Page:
Phase III Trial Confirms Palbociclib (Ibrance) Effective as First Treatment for Metastatic Breast Cancer
Results of a phase III trial called PALOMA-2 show postmenopausal women with hormone receptor-positive, HER2-negative metastatic breast cancer don’t experience disease progression as quickly when palbociclib (Ibrance) is added to treatment with the aromatase inhibitor letrozole (Femara). The results appeared in the New England Journal of Medicine on November 17.
Background and Goals
In February 2015, the FDA approved the targeted therapy palbociclib, in combination with the aromatase inhibitor letrozole, for postmenopausal women with estrogen receptor-positive, HER2-negative metastatic breast cancer who hadn't been treated with hormonal therapy for metastatic breast cancer before. Palbociclib was the first cyclin-dependent kinase (CDK) 4/6 inhibitor to be approved by the FDA. CDK 4/6 inhibitors target two specific kinases, or enzymes, that help tumor cells grow and divide.
FDA approval usually comes after a phase III trial, but palbociclib was granted accelerated approval because of exciting results from a phase II trial, PALOMA-1. PALOMA-1 suggested that when paired with letrozole, palbociclib could double progression-free survival (PFS), the time between starting treatment and the disease growing or spreading.
Phase III trials were done to confirm how well palbociclib works. Phase III trials involve more people than phase II trials, and they compare the treatment in question to the standard treatment, to see which works best. One of those phase III trials was PALOMA-3. It found that when paired with another anti-hormonal agent, fulvestrant (faslodex), palbociclib lengthened PFS in women with estrogen receptor-positive, HER2-negative metastatic breast cancer after the disease grew or spread while on other hormonal therapy treatment in the metastatic setting. The FDA approved palbociclib plus fulvestrant in February 2016.
Another phase III trial, PALOMA-2, was created to confirm the results of PALOMA-1. Those results are now available.
PALOMA-2 recruited postmenopausal women with hormone receptor-positive, HER2-negative breast cancer who had not yet started treatment for metastatic disease. A total of 666 women were assigned to treatment with
- Daily palbociclib by mouth for cycles of 3 weeks on, 1 week off; and daily letrozole by mouth, OR
- A daily placebo by mouth for cycles of 3 weeks on, 1 week off; and daily letrozole by mouth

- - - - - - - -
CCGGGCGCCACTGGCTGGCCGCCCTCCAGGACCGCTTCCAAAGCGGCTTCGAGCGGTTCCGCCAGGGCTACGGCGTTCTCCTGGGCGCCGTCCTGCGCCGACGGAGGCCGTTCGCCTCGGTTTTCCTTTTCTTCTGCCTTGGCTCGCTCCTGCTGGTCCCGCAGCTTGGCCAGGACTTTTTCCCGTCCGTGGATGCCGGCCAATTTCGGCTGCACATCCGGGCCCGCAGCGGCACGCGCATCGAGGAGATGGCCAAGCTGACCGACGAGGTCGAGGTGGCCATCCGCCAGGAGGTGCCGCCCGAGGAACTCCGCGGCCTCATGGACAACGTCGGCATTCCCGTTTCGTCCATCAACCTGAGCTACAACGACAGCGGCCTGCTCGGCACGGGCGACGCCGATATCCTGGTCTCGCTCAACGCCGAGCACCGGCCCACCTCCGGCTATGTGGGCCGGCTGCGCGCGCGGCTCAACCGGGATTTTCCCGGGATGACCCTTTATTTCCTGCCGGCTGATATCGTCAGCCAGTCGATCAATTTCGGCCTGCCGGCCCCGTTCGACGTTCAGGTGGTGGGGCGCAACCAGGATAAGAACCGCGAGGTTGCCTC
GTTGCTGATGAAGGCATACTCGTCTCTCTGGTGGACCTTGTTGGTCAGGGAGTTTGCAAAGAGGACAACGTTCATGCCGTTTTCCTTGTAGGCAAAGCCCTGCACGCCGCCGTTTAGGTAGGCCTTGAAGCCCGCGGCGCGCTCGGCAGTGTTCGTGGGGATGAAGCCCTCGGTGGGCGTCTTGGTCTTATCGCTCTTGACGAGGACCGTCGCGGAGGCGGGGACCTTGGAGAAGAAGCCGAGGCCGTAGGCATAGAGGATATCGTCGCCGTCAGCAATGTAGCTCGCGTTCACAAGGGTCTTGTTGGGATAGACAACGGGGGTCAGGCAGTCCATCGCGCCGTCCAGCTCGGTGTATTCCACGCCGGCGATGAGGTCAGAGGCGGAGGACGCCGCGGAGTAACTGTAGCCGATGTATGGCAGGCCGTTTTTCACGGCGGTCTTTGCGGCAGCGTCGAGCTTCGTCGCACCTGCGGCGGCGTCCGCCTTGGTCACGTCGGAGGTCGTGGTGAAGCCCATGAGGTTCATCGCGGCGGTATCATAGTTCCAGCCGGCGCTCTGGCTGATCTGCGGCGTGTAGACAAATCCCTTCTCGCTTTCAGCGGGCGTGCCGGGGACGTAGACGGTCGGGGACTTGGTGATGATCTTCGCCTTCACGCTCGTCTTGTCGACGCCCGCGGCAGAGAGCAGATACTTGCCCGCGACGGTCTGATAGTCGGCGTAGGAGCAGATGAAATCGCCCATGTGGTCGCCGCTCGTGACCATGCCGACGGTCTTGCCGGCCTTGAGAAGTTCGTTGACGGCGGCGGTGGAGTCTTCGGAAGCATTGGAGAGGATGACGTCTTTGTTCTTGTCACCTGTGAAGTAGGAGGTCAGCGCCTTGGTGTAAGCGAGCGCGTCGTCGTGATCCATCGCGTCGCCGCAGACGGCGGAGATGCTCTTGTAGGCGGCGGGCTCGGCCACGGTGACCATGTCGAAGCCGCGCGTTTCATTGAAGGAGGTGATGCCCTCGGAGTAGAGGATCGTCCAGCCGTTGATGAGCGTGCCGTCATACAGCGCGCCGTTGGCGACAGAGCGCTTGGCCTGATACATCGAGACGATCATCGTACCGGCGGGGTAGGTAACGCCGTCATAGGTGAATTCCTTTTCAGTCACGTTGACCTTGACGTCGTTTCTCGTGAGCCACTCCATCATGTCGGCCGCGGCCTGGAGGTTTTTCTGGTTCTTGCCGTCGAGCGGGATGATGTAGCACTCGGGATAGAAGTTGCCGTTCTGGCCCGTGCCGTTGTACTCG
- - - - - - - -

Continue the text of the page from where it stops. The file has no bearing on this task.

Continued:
The median number of months of progression-free survival was
- 24.8 in the group that received palbociclib and letrozole
- 14.45 months in the group that received a placebo and letrozole
Severe side effects were seen in 19.6 percent of the palbociclib group versus 12.6 percent of the placebo plus letrozole group. By far, the most common moderate to severe side effect was low white blood cell counts, which raises the risk of infection. These low counts, called neutropenia, were experienced by most people in the palbociclib group, but few people in the placebo plus letrozole group. But in spite of the high rates of neutropenia, infection was relatively uncommon.
About 10 percent of women in the palbociclib group stopped treatment because of side effects, versus about 6 percent in the group that didn’t take palbociclib.
What This Means For You
If you have already gone through menopause and have hormone receptor-positive, HER2-negative metastatic breast cancer, it may comfort you to know that researchers have found new ways to treat people like you. You may also appreciate that they’ve now done a number of studies to prove how well those treatments work.
Talk to your oncologist about whether palbociclib is a good option for you. If you haven’t yet been treated for metastatic breast cancer, you may be able to get palbociclib plus letrozole. If you have already received hormonal therapy for metastatic breast cancer, you may be able to get palbociclib plus fulvestrant. Your oncologist can also talk to you about side effects.
Finn, R., Martin, M, Rugo, H., et al. Palbociclib and Letrozole in Advanced Breast Cancer. New England Journal of Medicine. November 17, 2016. doi: 10.1056/NEJMoa1607303.